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The precedent set in this decision no longer affects citizens in any way because the precedent has since been overturned. Dennison was decided in 1860. However, it was overturned in 1987.
During the time that it was in force, the precedent set in Dennison could have affected only a very few citizens. This decision held that the governor of one state could not be compelled by a federal court or by Congress to extradite a person from their state to another. In this case, Kentucky wanted someone extradited from Ohio for helping a slave to escape. The Supreme Court held that the person should be returned to Kentucky for trial but that the federal government lacked the power to compel Ohio’s governor to extradite.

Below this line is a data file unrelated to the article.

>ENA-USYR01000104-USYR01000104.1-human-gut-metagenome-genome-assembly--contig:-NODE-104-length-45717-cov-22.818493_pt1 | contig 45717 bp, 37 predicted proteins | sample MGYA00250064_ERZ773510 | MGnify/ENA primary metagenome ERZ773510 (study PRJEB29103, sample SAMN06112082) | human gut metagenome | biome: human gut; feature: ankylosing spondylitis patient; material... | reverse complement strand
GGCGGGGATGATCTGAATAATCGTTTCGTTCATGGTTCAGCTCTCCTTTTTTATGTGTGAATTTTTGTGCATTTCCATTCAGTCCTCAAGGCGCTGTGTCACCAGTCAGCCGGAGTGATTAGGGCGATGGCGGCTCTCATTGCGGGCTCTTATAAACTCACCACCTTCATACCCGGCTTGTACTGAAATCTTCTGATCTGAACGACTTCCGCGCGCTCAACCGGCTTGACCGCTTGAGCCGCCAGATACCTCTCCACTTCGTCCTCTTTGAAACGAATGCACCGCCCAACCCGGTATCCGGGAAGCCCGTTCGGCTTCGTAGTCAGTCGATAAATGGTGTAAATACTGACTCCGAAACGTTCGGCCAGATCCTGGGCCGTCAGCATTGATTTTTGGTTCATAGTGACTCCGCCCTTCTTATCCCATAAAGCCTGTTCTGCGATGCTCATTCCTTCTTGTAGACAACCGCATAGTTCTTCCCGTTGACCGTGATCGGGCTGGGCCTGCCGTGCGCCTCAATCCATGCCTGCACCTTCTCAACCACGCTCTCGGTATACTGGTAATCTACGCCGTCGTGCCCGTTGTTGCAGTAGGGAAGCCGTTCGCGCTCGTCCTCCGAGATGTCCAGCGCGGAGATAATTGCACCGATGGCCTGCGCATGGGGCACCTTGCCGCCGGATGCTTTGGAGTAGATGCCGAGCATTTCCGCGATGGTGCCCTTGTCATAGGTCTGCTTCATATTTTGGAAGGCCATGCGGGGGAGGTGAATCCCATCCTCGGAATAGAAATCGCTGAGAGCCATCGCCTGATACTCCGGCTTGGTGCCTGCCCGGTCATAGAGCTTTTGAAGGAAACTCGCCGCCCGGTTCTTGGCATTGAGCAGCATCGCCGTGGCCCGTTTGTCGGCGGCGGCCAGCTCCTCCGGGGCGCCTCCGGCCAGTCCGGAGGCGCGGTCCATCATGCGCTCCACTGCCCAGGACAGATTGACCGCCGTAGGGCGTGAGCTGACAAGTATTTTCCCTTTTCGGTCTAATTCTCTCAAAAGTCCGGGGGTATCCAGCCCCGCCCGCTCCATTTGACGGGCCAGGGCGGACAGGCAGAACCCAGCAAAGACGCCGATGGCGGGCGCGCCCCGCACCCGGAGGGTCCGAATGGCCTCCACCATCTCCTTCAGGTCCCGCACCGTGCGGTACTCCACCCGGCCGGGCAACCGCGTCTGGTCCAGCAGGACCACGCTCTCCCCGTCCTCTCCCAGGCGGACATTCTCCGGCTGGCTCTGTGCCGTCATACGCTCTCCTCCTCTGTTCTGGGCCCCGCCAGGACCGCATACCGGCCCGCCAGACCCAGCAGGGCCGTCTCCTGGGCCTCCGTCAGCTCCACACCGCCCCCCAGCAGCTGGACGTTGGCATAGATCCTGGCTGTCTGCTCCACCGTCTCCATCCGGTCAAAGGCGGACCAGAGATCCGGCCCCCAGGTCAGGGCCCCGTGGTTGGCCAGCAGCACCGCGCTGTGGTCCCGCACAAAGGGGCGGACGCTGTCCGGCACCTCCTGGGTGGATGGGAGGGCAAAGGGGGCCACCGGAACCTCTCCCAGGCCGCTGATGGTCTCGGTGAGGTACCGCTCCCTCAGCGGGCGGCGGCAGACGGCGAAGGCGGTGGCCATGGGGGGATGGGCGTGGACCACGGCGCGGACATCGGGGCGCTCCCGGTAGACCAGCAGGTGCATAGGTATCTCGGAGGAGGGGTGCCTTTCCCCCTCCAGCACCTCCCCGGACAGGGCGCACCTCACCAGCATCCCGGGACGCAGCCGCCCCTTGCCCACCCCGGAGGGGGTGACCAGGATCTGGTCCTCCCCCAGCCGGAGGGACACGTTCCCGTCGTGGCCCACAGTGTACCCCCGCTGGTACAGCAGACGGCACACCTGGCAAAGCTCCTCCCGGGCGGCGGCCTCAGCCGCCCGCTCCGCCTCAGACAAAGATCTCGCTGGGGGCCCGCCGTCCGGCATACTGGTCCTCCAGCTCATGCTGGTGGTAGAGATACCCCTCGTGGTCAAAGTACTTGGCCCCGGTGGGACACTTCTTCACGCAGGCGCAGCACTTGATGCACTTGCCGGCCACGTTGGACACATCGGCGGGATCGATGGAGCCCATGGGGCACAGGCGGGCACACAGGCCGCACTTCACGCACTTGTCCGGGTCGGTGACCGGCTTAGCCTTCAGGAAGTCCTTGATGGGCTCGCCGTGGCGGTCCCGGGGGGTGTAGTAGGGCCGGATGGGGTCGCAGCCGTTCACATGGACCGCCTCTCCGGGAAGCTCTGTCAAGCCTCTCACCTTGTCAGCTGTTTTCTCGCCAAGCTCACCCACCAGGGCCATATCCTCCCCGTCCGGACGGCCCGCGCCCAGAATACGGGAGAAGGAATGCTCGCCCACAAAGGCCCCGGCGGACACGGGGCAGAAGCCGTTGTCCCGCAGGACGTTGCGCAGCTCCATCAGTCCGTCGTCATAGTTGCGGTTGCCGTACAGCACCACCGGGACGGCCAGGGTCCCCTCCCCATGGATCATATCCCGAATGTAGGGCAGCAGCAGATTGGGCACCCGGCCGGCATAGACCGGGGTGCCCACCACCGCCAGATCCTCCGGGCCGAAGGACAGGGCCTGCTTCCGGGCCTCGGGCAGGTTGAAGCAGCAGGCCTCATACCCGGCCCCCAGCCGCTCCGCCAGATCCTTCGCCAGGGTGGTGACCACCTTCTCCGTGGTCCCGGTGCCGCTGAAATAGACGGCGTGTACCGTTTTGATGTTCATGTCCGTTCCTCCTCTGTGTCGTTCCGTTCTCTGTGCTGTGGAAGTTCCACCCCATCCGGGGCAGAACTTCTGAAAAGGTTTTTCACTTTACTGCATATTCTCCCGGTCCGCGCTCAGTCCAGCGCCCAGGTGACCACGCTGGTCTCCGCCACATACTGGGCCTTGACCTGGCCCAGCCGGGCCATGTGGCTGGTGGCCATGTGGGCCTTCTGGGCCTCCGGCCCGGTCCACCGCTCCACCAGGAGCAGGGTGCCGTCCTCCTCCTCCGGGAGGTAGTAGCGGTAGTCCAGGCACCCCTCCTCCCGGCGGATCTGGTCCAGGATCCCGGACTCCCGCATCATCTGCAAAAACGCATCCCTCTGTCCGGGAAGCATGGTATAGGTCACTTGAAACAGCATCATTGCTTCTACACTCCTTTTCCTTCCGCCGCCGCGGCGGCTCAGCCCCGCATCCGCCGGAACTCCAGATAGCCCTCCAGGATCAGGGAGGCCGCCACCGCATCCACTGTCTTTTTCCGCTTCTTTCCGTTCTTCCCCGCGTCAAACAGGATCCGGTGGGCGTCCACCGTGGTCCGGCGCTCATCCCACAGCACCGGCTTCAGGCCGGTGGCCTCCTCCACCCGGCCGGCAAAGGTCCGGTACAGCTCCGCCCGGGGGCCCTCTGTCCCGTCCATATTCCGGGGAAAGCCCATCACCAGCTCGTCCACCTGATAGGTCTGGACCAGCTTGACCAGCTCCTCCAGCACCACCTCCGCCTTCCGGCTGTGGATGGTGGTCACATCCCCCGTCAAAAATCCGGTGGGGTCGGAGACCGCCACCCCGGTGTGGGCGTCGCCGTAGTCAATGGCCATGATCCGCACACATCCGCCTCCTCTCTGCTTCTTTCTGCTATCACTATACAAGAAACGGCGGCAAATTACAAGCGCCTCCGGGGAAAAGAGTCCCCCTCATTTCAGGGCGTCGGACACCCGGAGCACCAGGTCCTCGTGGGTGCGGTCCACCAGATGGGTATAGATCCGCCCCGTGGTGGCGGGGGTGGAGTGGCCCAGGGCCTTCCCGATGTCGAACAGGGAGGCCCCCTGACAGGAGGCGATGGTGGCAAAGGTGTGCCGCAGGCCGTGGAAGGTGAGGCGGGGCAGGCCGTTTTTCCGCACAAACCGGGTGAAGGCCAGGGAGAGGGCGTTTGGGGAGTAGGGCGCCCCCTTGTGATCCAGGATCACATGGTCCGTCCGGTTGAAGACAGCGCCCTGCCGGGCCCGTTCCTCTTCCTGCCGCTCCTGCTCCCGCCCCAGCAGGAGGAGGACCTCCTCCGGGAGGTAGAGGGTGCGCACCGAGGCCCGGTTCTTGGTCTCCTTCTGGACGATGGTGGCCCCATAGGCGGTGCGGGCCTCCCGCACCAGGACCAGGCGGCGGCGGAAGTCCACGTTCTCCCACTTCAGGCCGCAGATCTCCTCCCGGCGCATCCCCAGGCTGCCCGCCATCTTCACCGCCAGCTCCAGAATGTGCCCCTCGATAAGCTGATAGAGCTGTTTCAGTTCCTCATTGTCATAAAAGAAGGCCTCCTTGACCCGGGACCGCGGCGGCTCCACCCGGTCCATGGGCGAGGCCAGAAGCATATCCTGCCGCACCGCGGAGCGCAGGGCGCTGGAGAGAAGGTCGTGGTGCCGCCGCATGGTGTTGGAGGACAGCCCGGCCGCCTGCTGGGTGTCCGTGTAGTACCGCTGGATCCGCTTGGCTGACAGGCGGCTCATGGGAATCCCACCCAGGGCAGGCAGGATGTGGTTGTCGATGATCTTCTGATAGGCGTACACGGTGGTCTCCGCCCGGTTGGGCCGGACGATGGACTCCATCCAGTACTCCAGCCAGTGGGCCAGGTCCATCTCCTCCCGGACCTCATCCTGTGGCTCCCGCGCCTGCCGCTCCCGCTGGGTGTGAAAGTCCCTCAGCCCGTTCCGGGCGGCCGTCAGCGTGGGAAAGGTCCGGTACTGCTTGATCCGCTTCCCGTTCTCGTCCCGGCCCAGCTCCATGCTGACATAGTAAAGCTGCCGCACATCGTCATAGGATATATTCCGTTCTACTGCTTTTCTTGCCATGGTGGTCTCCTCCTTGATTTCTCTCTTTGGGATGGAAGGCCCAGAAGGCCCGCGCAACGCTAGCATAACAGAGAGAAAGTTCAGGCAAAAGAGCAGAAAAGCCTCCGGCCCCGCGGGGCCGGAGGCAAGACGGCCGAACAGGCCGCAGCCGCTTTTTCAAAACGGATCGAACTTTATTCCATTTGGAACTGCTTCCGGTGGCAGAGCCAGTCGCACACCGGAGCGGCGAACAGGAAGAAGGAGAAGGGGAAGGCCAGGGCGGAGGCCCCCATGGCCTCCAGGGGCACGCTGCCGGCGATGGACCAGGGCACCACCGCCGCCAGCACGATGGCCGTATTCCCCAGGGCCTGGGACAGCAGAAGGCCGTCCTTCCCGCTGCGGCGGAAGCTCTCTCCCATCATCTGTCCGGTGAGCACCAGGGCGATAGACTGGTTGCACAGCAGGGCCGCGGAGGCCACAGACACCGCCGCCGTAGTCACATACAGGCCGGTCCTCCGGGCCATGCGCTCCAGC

This would not have affected very many citizens. It would only have affected those citizens who committed a crime in one state that another state did not think was serious enough to warrant extradition. This could have happened in pre-Civil War times when there was such controversy over slavery. However, it is unlikely that many governors would have protected people from extradition for the general run of crimes that do not have any political significance. Therefore, the precedent did not affect many citizens even when it was in force.
In 1987 this precedent was overturned in Puerto Rico v. Branstad so now extradition is required. Therefore, it no longer impacts any American citizens.
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